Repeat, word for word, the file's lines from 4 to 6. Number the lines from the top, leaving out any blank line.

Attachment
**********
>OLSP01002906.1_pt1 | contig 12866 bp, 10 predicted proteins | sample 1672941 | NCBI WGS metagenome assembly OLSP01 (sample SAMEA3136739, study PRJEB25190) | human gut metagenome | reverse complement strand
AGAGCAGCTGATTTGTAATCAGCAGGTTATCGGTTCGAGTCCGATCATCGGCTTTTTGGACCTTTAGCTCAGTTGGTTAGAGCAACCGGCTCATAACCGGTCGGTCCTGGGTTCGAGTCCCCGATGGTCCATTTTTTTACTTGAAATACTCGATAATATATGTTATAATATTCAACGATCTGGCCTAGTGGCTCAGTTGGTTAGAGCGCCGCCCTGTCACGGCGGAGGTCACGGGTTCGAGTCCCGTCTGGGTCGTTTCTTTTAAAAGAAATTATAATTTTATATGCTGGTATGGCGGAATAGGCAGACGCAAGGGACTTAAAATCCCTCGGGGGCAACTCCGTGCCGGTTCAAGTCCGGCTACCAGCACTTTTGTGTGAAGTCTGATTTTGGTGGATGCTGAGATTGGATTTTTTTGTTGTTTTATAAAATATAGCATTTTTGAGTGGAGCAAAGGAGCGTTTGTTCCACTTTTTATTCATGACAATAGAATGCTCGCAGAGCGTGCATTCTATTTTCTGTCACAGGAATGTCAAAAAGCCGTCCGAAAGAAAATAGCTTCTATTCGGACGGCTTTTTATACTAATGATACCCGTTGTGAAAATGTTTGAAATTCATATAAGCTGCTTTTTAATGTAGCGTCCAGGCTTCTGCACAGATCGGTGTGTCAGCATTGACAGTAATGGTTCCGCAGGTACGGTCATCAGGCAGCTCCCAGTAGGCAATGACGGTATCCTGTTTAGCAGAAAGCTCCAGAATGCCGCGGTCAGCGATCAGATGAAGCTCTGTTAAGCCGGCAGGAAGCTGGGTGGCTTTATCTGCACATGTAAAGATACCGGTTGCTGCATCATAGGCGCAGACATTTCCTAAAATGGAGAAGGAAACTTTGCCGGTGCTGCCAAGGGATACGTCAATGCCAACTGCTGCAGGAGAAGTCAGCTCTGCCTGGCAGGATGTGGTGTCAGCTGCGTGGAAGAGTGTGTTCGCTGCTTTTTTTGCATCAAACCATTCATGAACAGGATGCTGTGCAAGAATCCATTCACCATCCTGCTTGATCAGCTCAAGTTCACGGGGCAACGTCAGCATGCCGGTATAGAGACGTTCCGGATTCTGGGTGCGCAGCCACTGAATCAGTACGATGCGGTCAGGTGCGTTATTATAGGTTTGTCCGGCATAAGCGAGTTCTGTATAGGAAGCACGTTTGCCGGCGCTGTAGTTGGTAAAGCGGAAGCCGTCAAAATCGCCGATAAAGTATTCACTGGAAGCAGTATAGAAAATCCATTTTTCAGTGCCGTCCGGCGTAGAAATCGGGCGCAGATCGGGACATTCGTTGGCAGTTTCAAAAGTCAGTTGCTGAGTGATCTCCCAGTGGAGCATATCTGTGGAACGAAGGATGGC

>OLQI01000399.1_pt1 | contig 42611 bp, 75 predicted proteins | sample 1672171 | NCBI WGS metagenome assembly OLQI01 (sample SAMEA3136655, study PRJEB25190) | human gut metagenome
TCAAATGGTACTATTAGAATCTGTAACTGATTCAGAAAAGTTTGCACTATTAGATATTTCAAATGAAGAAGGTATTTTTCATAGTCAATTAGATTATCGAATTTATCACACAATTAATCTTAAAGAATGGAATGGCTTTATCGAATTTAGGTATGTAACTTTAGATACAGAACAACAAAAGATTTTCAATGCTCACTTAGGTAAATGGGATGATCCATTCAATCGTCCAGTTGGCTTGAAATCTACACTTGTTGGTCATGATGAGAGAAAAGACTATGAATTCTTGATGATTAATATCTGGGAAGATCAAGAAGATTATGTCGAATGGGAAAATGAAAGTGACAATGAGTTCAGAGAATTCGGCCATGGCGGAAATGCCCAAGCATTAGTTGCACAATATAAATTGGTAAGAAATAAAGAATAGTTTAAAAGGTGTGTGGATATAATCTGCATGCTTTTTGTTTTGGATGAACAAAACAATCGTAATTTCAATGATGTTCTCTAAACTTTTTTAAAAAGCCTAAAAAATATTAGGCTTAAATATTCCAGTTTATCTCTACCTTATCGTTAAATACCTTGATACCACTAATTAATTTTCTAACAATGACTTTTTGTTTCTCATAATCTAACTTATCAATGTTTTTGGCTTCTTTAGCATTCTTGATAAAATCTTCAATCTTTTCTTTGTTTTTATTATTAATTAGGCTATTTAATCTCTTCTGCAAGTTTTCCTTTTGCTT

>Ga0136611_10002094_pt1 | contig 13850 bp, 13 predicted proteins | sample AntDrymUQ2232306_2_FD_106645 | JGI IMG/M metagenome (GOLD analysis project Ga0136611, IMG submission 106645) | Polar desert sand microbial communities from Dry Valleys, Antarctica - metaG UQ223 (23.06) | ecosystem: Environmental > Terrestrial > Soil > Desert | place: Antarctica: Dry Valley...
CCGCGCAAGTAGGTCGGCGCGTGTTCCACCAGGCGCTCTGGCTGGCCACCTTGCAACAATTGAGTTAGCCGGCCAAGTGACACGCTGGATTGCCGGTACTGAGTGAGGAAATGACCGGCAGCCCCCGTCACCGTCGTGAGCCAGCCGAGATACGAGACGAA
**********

TCAAATGGTACTATTAGAATCTGTAACTGATTCAGAAAAGTTTGCACTATTAGATATTTCAAATGAAGAAGGTATTTTTCATAGTCAATTAGATTATCGAATTTATCACACAATTAATCTTAAAGAATGGAATGGCTTTATCGAATTTAGGTATGTAACTTTAGATACAGAACAACAAAAGATTTTCAATGCTCACTTAGGTAAATGGGATGATCCATTCAATCGTCCAGTTGGCTTGAAATCTACACTTGTTGGTCATGATGAGAGAAAAGACTATGAATTCTTGATGATTAATATCTGGGAAGATCAAGAAGATTATGTCGAATGGGAAAATGAAAGTGACAATGAGTTCAGAGAATTCGGCCATGGCGGAAATGCCCAAGCATTAGTTGCACAATATAAATTGGTAAGAAATAAAGAATAGTTTAAAAGGTGTGTGGATATAATCTGCATGCTTTTTGTTTTGGATGAACAAAACAATCGTAATTTCAATGATGTTCTCTAAACTTTTTTAAAAAGCCTAAAAAATATTAGGCTTAAATATTCCAGTTTATCTCTACCTTATCGTTAAATACCTTGATACCACTAATTAATTTTCTAACAATGACTTTTTGTTTCTCATAATCTAACTTATCAATGTTTTTGGCTTCTTTAGCATTCTTGATAAAATCTTCAATCTTTTCTTTGTTTTTATTATTAATTAGGCTATTTAATCTCTTCTGCAAGTTTTCCTTTTGCTT

>Ga0136611_10002094_pt1 | contig 13850 bp, 13 predicted proteins | sample AntDrymUQ2232306_2_FD_106645 | JGI IMG/M metagenome (GOLD analysis project Ga0136611, IMG submission 106645) | Polar desert sand microbial communities from Dry Valleys, Antarctica - metaG UQ223 (23.06) | ecosystem: Environmental > Terrestrial > Soil > Desert | place: Antarctica: Dry Valley...
CCGCGCAAGTAGGTCGGCGCGTGTTCCACCAGGCGCTCTGGCTGGCCACCTTGCAACAATTGAGTTAGCCGGCCAAGTGACACGCTGGATTGCCGGTACTGAGTGAGGAAATGACCGGCAGCCCCCGTCACCGTCGTGAGCCAGCCGAGATACGAGACGAA